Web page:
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    Understanding the survival, growth, and dynamics of cold gas is fundamental to galaxy formation. While there has been a plethora of work on ‘wind tunnel’ simulations that study such cold gas in winds, the infall of this gas under gravity is at least equally important, and fundamentally different since cold gas can never entrain. Instead, velocity shear increases and remains unrelenting. If these clouds are growing, they can experience a drag force due to the accretion of low-momentum gas, which dominates over ram pressure drag. This leads to subvirial terminal velocities, in line with observations. We develop simple analytic theory and predictions based on turbulent radiative mixing layers. We test these scalings in 3D hydrodynamic simulations, both for an artificial constant background and a more realistic stratified background. We find that the survival criterion for infalling gas is more stringent than in a wind, requiring that clouds grow faster than they are destroyed ($t_{\rm grow} \lt 4\, t_{\rm cc}$). This can be translated to a critical pressure, which for Milky Way-like conditions is $P \sim 3000 \, {k}_\mathrm{ B} \, {\rm K}\, {\rm cm}^{-3}$. Cold gas that forms via linear thermal instability (tcool/tff < 1) in planar geometry meetsmore »the survival threshold. In stratified environments, larger clouds need only survive infall until cooling becomes effective. We discuss applications to high-velocity clouds and filaments in galaxy clusters.

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  2. Abstract

    The Magellanic Stream is sculpted by its infall through the Milky Way’s circumgalactic medium, but the rates and directions of mass, momentum, and energy exchange through the stream-halo interface are relative unknowns critical for determining the origin and fate of the Stream. Complementary to large-scale simulations of LMC-SMC interactions, we apply new insights derived from idealized, high-resolutioncloud-crushingand radiative turbulent mixing layer simulations to the Leading Arm and Trailing Stream. Contrary to classical expectations of fast cloud breakup, we predict that the Leading Arm and much of the Trailing Stream should be surviving infall and even gaining mass due to strong radiative cooling. Provided a sufficiently supersonic tidal swing-out from the Clouds, the present-day Leading Arm could be a series of high-density clumps in the cooling tail behind the progenitor cloud. We back up our analytic framework with a suite of converged wind-tunnel simulations, finding that previous results on cloud survival and mass growth can be extended to high Mach number () flows with a modified drag timetdrag1+and longer growth time. We also simulate the Trailing Stream; we find that the growth time is long (approximately gigayears) compared to the infall time,more »and approximate Hαemission is low on average (∼ a few milliRayleigh) but can be up to tens of milliRayleigh in bright spots. Our findings also have broader extragalactic implications, e.g., galactic winds, which we discuss.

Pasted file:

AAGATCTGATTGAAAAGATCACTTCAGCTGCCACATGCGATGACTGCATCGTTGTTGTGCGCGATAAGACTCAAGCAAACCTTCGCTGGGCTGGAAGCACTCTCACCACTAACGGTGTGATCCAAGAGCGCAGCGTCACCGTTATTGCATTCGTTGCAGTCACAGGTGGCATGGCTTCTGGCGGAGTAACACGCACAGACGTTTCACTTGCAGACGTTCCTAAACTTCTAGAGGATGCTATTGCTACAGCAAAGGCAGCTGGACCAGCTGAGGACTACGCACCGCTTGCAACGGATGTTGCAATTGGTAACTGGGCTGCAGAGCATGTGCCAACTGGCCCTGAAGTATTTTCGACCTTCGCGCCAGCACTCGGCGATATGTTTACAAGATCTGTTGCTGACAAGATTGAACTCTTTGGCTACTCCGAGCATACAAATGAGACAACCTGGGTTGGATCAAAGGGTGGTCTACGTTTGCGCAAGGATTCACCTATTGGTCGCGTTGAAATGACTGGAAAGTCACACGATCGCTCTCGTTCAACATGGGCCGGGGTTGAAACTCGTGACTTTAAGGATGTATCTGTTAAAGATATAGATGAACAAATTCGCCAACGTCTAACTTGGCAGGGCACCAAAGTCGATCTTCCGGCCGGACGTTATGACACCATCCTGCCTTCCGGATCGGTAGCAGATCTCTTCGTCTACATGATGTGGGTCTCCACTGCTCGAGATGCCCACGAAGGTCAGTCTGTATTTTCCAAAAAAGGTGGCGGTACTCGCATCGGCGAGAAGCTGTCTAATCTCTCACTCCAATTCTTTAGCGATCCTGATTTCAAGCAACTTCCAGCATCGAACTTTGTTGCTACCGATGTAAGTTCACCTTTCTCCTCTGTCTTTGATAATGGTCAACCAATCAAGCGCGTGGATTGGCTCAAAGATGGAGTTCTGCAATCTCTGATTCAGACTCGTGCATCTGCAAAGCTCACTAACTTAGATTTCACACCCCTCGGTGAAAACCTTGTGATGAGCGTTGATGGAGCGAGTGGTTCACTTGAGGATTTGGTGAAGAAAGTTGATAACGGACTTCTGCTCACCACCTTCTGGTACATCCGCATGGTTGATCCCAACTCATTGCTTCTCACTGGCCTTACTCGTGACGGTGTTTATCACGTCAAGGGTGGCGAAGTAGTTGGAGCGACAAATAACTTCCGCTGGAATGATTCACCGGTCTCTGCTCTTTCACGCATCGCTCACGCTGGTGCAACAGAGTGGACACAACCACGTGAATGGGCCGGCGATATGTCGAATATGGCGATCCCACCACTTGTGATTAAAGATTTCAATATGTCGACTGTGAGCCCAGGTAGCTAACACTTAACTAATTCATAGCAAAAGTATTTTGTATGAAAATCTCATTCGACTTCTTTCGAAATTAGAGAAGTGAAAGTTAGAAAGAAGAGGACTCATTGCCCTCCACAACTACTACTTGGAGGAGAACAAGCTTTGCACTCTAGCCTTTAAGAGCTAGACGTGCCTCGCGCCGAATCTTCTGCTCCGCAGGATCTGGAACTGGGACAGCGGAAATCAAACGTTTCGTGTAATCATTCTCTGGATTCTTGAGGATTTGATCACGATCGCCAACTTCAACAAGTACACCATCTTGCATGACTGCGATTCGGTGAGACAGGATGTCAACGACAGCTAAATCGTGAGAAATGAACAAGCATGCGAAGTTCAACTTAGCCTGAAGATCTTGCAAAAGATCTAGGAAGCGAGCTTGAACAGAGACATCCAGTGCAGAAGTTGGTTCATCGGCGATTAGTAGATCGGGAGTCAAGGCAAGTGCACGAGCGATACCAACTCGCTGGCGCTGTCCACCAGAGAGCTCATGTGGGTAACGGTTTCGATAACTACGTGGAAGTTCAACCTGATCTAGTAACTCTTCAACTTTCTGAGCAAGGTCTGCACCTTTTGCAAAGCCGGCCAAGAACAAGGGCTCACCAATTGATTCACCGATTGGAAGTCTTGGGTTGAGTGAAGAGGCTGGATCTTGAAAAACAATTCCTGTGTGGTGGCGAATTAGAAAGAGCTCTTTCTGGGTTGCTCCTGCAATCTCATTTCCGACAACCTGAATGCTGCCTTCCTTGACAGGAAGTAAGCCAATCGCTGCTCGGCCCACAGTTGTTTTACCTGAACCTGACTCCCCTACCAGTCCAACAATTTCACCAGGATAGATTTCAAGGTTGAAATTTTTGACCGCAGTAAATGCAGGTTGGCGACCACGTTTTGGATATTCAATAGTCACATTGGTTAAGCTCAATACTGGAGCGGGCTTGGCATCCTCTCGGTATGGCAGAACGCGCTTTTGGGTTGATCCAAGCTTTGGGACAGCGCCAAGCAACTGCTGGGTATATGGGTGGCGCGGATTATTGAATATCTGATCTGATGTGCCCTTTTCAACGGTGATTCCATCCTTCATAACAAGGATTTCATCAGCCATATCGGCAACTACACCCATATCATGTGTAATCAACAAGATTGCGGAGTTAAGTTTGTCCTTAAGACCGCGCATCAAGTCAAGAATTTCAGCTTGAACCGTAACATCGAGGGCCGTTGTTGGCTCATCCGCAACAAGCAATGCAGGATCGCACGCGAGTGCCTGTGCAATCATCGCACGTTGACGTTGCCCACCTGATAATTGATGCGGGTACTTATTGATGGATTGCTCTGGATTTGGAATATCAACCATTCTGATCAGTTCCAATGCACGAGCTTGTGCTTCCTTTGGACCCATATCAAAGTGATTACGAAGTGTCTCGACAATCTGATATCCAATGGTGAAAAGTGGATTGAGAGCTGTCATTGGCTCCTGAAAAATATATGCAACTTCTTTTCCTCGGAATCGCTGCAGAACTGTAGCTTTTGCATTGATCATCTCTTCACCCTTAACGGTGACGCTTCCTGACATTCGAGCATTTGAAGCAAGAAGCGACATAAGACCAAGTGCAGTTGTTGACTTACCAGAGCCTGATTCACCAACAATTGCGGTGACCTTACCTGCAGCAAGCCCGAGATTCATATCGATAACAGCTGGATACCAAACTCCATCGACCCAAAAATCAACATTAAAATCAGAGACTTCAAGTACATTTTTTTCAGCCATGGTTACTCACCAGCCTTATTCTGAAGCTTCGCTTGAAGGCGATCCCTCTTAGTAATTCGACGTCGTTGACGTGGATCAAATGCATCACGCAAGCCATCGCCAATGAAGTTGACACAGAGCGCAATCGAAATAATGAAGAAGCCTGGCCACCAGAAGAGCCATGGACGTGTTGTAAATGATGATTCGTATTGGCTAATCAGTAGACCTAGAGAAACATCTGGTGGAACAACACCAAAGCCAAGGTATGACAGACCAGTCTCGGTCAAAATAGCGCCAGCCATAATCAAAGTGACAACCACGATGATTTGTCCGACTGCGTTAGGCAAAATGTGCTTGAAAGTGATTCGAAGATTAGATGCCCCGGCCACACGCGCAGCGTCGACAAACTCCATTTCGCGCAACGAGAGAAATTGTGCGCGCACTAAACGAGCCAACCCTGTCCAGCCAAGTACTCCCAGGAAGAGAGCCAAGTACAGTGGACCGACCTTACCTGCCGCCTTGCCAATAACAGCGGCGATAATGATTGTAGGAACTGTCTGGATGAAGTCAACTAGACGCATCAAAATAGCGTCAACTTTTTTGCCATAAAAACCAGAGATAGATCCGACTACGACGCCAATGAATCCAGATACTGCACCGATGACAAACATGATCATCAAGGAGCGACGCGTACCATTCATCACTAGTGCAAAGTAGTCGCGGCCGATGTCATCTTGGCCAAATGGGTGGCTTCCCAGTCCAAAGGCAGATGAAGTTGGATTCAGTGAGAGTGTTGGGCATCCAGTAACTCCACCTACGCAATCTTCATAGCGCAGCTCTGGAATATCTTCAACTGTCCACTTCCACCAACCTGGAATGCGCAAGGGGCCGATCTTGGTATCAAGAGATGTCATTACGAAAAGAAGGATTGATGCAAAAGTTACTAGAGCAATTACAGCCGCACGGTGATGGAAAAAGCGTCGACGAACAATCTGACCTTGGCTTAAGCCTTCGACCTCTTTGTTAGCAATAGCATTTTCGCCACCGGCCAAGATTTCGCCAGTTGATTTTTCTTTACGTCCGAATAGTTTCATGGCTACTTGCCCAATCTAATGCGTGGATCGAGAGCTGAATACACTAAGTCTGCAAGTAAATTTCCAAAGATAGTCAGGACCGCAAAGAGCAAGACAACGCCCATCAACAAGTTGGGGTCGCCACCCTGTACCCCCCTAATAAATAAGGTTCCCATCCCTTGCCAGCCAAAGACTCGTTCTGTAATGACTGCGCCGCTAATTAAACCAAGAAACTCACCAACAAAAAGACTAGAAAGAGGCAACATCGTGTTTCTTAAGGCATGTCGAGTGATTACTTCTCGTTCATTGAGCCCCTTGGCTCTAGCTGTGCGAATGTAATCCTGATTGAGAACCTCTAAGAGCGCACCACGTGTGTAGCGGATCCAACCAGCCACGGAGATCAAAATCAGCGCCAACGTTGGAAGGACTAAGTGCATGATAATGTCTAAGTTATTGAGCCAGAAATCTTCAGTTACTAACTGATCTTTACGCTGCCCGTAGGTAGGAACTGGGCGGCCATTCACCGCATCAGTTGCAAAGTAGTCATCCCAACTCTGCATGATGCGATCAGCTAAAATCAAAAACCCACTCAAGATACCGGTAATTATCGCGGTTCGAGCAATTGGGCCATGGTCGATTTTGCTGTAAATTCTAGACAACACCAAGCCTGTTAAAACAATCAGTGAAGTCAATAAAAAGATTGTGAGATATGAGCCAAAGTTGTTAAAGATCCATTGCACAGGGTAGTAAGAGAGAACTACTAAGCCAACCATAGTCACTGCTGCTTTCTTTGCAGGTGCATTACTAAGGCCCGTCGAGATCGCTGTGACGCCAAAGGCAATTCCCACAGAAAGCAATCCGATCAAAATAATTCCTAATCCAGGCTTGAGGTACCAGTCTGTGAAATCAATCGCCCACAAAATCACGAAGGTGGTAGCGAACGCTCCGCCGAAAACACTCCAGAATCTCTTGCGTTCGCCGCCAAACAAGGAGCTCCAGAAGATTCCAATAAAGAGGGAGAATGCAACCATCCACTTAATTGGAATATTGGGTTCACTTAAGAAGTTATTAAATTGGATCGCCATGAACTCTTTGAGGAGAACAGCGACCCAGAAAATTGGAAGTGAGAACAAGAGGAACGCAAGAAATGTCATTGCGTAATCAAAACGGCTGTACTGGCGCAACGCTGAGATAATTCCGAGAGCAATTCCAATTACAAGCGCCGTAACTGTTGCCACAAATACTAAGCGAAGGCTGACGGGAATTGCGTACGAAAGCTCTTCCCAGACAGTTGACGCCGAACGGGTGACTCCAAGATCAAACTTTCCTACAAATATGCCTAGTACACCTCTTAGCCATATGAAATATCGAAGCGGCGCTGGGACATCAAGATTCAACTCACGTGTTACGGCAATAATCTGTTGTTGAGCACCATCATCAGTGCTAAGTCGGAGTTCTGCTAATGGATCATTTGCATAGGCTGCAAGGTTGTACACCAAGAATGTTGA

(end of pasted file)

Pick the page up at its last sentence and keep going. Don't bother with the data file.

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  3. ABSTRACT Existing ubiquitously in the Universe with the highest luminosity, the Lyman-α (Lyα) emission line encodes abundant physical information about the gaseous medium it interacts with. Nevertheless, the resonant nature of the Lyα line complicates the radiative transfer (RT) modelling of the line profile. We revisit the problem of deciphering the Lyα emission line with RT modelling. We reveal intrinsic parameter degeneracies in the widely used shell model in the optically thick regime for both static and outflowing cases, which suggest the limitations of the model. We also explore the connection between the more physically realistic multiphase, clumpy model, and the shell model. We find that the parameters of a ‘very clumpy’ slab model and the shell model have the following correspondences: (1) the total column density, the effective temperature, and the average radial clump outflow velocity of the clumpy slab model are equal to the H i column density, effective temperature, and expansion velocity of the shell model, respectively; (2) large intrinsic linewidths are required in the shell model to reproduce the wings of the clumpy slab models; (3) adding another phase of hot interclump medium increases peak separation, and the fitted shell expansion velocity lies between the outflow velocitiesmore »of two phases of gas. Our results provide a viable solution to the major discrepancies associated with Lyα fitting reported in previous literature, and emphasize the importance of utilizing information from additional observations to break the intrinsic degeneracies and interpreting the model parameters in a more physically realistic context.« less
    Free, publicly-accessible full text available May 24, 2023